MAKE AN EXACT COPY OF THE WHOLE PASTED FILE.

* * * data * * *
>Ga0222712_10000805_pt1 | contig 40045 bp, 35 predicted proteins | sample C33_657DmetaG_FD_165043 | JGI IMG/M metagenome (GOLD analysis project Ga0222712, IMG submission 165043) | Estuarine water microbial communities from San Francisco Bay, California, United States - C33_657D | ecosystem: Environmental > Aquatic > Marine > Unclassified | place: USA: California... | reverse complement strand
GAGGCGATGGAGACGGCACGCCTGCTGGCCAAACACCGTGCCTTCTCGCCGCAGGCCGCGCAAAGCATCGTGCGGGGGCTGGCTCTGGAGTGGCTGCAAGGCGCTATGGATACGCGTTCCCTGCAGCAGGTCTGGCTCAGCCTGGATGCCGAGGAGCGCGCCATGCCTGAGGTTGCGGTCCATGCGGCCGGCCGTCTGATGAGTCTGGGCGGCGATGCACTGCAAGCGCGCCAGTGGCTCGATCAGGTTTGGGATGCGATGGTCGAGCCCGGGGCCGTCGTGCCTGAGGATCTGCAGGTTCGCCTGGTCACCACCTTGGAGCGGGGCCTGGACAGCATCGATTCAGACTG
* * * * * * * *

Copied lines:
>Ga0222712_10000805_pt1 | contig 40045 bp, 35 predicted proteins | sample C33_657DmetaG_FD_165043 | JGI IMG/M metagenome (GOLD analysis project Ga0222712, IMG submission 165043) | Estuarine water microbial communities from San Francisco Bay, California, United States - C33_657D | ecosystem: Environmental > Aquatic > Marine > Unclassified | place: USA: California... | reverse complement strand
GAGGCGATGGAGACGGCACGCCTGCTGGCCAAACACCGTGCCTTCTCGCCGCAGGCCGCGCAAAGCATCGTGCGGGGGCTGGCTCTGGAGTGGCTGCAAGGCGCTATGGATACGCGTTCCCTGCAGCAGGTCTGGCTCAGCCTGGATGCCGAGGAGCGCGCCATGCCTGAGGTTGCGGTCCATGCGGCCGGCCGTCTGATGAGTCTGGGCGGCGATGCACTGCAAGCGCGCCAGTGGCTCGATCAGGTTTGGGATGCGATGGTCGAGCCCGGGGCCGTCGTGCCTGAGGATCTGCAGGTTCGCCTGGTCACCACCTTGGAGCGGGGCCTGGACAGCATCGATTCAGACTG